Out of the Darkness: Overcoming Depression Among Lawyers

The ABA’s GPSOLO magazine reports, “Lawyers seem to have a particular reluctance to seek help for depression and mental health issues because they are concerned about appearing weak or negatively affecting their reputation. Lawyers we may be, but we are human, after all. In 2004 a study was completed at Cottonwood de Tucson, a behavioral health treatment center in Arizona, where lawyers recovering from mental illness were interviewed. These individuals indicated that one main obstacle preventing them from accessing care was that they believed they could handle it on their own. Additionally, these lawyers were afraid that seeking help would negatively impact their reputation.” Read the News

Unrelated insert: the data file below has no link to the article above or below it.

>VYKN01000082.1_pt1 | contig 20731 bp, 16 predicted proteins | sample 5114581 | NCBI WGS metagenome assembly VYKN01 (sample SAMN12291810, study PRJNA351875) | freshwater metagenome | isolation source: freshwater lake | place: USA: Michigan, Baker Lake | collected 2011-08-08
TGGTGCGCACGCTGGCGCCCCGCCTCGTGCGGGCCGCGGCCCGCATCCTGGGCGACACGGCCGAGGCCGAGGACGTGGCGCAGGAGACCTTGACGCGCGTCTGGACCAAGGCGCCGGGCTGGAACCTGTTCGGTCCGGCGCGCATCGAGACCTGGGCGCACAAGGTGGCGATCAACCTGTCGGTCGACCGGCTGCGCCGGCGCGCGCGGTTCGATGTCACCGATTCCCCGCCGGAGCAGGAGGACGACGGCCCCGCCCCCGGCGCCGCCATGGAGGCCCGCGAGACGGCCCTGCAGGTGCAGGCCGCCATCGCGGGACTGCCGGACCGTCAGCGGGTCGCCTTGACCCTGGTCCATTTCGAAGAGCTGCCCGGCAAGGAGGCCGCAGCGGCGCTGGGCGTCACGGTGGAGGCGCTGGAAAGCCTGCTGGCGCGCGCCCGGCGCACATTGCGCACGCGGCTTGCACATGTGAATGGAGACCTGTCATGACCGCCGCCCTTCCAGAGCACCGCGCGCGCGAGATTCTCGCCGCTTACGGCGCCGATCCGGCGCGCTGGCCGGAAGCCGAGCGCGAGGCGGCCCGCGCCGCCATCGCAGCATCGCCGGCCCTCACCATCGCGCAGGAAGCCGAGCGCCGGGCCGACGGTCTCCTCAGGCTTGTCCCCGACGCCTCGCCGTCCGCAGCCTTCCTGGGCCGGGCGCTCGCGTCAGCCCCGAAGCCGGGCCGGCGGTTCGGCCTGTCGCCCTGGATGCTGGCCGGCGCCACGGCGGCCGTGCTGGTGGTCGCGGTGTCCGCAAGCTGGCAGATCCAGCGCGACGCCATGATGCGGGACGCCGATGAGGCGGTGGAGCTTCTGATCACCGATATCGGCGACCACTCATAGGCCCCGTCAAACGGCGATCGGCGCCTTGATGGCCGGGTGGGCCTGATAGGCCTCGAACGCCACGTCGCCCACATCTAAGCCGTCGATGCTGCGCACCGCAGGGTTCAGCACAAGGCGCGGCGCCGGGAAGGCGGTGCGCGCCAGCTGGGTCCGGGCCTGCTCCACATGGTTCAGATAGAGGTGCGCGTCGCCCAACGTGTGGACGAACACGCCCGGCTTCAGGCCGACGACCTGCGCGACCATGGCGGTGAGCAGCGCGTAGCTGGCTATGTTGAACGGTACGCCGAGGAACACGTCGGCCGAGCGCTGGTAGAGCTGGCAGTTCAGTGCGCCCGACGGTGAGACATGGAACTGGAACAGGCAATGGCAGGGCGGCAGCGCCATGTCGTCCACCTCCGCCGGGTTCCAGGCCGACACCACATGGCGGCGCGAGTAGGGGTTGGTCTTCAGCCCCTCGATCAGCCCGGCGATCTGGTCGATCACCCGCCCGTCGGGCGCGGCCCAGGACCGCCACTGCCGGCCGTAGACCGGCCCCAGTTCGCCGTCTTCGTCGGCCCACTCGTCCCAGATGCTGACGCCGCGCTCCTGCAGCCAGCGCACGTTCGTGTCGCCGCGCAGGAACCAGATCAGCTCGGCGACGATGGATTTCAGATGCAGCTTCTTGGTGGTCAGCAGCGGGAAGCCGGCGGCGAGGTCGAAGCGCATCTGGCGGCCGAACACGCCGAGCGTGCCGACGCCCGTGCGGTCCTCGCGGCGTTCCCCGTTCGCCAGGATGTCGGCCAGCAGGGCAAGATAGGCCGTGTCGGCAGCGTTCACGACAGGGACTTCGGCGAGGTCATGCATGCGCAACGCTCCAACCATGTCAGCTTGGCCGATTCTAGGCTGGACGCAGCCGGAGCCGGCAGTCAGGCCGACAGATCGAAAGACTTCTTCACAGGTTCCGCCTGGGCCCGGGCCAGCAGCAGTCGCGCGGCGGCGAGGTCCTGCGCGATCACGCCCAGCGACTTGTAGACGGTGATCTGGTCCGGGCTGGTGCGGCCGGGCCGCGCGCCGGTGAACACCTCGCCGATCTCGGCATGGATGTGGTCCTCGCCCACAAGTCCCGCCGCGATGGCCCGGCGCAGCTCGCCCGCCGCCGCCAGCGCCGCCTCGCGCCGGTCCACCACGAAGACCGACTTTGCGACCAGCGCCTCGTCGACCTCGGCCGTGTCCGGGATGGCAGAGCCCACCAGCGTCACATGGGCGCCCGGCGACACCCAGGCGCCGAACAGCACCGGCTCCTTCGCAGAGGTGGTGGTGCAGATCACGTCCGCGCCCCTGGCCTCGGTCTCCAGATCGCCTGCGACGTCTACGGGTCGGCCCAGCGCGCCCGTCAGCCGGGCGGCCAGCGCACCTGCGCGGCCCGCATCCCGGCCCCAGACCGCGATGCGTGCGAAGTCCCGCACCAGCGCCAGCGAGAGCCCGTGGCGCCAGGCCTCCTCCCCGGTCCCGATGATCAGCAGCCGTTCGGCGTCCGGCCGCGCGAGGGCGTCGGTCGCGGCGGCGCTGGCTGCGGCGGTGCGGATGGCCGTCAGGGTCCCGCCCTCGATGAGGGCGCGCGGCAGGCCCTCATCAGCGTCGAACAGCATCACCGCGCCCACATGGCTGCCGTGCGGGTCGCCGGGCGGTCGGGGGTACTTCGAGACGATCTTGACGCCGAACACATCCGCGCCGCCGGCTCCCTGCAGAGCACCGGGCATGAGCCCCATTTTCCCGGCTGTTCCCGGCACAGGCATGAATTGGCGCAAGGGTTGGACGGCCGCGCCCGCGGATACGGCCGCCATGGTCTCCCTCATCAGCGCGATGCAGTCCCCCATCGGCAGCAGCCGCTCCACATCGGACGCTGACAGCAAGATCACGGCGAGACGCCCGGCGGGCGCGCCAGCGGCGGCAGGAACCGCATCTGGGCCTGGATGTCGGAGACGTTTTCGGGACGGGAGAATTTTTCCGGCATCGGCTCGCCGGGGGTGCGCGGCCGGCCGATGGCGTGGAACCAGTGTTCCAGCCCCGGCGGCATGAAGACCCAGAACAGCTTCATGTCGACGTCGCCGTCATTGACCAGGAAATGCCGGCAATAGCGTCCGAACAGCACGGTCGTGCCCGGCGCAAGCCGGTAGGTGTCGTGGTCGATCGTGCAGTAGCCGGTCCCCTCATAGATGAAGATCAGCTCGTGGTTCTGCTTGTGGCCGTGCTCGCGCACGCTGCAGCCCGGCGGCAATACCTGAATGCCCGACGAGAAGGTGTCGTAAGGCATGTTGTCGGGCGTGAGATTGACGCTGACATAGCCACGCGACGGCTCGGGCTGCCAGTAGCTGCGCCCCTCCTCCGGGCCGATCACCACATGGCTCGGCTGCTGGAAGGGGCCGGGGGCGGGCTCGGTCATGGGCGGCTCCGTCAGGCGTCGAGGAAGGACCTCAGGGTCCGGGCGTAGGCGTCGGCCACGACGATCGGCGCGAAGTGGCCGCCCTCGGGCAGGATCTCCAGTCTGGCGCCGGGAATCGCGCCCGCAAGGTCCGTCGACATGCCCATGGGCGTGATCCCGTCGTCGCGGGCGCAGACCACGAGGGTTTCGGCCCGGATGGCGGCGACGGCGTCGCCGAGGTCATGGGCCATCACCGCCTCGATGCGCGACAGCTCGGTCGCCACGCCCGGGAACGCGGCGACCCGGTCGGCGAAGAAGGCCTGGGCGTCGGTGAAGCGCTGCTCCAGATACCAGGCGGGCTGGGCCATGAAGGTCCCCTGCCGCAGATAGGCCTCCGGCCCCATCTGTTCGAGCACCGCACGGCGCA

Kirkland & Ellis to Offer ‘Emotional Fitness’ Training at All Law Firm Offices

The ABA Journal reports that following a trial program involving 60 lawyers in its Chicago office, Kirkland & Ellis is expanding Life XT to all offices. Described by the Wall Street Journal Law Blog as “emotional fitness” training, the program in Chicago included workshops for attorneys on reducing stress and improving emotional coping skills. Read the News


Why Lawyers are so Stressed Out and How to Prevent It

The New York City Bar met recently to discuss stress in the legal profession. The workshop–titled Resilience for Lawyers: Practical Skills to Decrease Stress and Avoid Burnout–was run specifically by the Mindfulness in Law program, a group that meets monthly at the New York City Bar to discuss using meditative practices in the legal profession.  Read the News


The Best of the Blogosphere

The Ugly Truth About Major Depressive Disorder